With over 50% and (increasing rapidly) of people using the Internet on their mobile device, it is not surprising that Google has made this jump to the next stage. First it was responsive websites coming to age, and now we are seeing the importance of speed, especially on our cell phones. Google would like to keep their users on mobile, as they have 5 of the 9 most installed mobile apps.
5.) What do Accelerated Mobile Pages mean for SEO?
We already know that AMP pages were designed for quicker speed and loading for the mobile web. Website speed optimization is one of the bigger factors for visitor retention and soon to be a ranking signal for Google. With lighter coded Accelerated Mobile Pages using a cache system, these pages load quickly on the mobile device.
This gives a slight edge to the organic SEO search results. It has been said by Google that AMP websites wont get a massive boost in the SERPS, but by having AMP, the user experience will be quicker and better.
Also, AMP search results are appearing on top in News carousels as seen below:
There are several ways to optimize your mobile web site for speed, so as of now, there should not be any panic to create new AMP pages. This project is still in the early stages, and more will be revealed on the effects of SEO.
6.) What are some of the potential downsides of Google AMP?
There are limitations on the code you can use when creating and integrating AMP into your web site. A specific javacript library has to be adhered to. Ads and images will be scaled down. And AMP will present a more basic form and non flashy and less dynamic web page. This would be the cost for quicker loading web pages.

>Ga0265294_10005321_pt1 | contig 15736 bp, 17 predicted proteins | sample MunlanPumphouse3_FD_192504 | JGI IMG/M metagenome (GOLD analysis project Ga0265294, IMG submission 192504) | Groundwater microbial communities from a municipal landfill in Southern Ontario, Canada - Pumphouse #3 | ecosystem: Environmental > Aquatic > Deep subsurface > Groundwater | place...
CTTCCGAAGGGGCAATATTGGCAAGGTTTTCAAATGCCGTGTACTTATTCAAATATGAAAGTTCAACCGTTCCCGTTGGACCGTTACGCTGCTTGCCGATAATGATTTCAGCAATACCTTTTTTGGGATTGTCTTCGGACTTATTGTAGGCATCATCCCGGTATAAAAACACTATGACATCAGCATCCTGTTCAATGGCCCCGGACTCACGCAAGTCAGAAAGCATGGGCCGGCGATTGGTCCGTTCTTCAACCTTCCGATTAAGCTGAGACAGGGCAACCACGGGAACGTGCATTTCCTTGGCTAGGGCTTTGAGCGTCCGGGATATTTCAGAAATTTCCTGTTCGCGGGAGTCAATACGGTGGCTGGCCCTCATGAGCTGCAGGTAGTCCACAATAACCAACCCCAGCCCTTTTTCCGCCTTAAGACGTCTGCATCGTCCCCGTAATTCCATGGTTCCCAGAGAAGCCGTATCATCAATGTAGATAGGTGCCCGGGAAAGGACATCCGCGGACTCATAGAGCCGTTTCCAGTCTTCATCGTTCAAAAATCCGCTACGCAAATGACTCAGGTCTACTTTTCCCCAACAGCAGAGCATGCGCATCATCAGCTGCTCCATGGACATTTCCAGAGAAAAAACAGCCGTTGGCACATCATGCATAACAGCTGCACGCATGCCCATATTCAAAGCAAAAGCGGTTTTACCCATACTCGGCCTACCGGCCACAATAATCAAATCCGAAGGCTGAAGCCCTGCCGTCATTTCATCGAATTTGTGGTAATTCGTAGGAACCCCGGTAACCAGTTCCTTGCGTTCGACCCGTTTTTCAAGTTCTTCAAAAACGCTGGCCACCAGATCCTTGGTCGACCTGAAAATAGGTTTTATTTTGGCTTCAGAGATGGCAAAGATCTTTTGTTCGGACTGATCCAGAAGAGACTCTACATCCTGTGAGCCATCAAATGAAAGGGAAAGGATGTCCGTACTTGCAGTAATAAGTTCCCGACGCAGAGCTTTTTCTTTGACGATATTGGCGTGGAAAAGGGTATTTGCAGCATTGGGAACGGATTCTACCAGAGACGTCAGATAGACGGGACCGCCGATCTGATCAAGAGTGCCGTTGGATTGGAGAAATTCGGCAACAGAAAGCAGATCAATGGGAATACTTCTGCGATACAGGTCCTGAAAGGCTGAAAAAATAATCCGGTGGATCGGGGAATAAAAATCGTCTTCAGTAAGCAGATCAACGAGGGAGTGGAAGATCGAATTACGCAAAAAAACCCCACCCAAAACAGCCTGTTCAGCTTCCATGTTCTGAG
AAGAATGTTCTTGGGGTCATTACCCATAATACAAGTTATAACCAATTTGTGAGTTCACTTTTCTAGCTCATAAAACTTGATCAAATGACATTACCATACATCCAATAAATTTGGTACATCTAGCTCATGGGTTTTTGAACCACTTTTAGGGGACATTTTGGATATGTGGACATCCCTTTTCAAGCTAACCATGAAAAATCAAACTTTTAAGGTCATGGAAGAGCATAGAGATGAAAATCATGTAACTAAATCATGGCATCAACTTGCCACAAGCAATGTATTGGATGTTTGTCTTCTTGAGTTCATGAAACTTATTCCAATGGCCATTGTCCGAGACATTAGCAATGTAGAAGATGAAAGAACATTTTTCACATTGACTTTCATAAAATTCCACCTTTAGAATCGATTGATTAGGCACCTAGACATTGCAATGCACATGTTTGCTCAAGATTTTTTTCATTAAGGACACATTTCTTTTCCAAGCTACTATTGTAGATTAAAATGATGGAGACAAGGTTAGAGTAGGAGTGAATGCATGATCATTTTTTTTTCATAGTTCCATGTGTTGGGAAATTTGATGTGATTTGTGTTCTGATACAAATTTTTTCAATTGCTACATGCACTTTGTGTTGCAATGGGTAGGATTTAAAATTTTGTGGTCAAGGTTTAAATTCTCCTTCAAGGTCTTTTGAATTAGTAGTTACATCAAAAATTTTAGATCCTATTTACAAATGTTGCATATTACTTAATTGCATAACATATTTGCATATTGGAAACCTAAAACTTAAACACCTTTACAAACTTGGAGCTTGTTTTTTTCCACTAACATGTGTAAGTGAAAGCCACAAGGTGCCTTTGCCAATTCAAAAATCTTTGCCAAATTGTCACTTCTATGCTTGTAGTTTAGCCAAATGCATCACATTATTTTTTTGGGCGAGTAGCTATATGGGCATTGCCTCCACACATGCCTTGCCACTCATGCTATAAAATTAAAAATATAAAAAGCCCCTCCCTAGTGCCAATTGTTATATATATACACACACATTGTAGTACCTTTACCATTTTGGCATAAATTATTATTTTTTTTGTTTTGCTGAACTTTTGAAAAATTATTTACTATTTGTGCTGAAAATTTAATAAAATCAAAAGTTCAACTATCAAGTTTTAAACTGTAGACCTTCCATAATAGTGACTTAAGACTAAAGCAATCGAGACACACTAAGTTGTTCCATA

There is a learning curve for developing AMP for web site platforms. WordPress has come out with some very useful plugins and is off to a good start for integrating AMP. But, unless you are a web developer or don’t have a lot of experience with these type of plugins, you may have to hire a developer to create AMP for your website.
Also, when a reader wants to share a link to an AMP website’s content while searching through Google, the link will point to Google.com’s URLs. So this would play a big role in sharing content, content marketing and content strategy. I am guessing this will be resolved in the near future, as inbound linking and sharing content is certainly on the rise.
7.) Does AMP have a solid future for the Mobile Web?
Seeing as how less propriety AMP is compared to Facebook Instant Articles and Apple News, this bodes well for the community of developers and users that want to take advantage of lightning fast mobile pages. All source code is readily available, and creating AMP is becoming much easier and accessible. This sets a bright tone for the future development of AMP and it’s users.
Not everything Google comes out with, succeeds. The Authorship Markup project did not quite succeed as Google had intended. Publishers having to deal with code modifications that would require their writers to set up Google Plus accounts, didn’t bode very well. So time will reveal how AMP continues to catch on and grow…or not.
What is the Bottom Line?
The bottom line is that overall this is going to make a much nicer, much faster loading experience for your mobile users. And when the mobile users can access your site more readily, they will stay longer. This is going to ultimately lead to ranking higher in search engines.
Additionally, sites that have implemented AMP have had higher click-through rates (CTR) and they have seen much higher revenue generated in just the short amount of time since this system has rolled out.
It is also going to potentially lead to more sales if you are an eCommerce site. The more time someone spends on your website, the more likely they are to buy.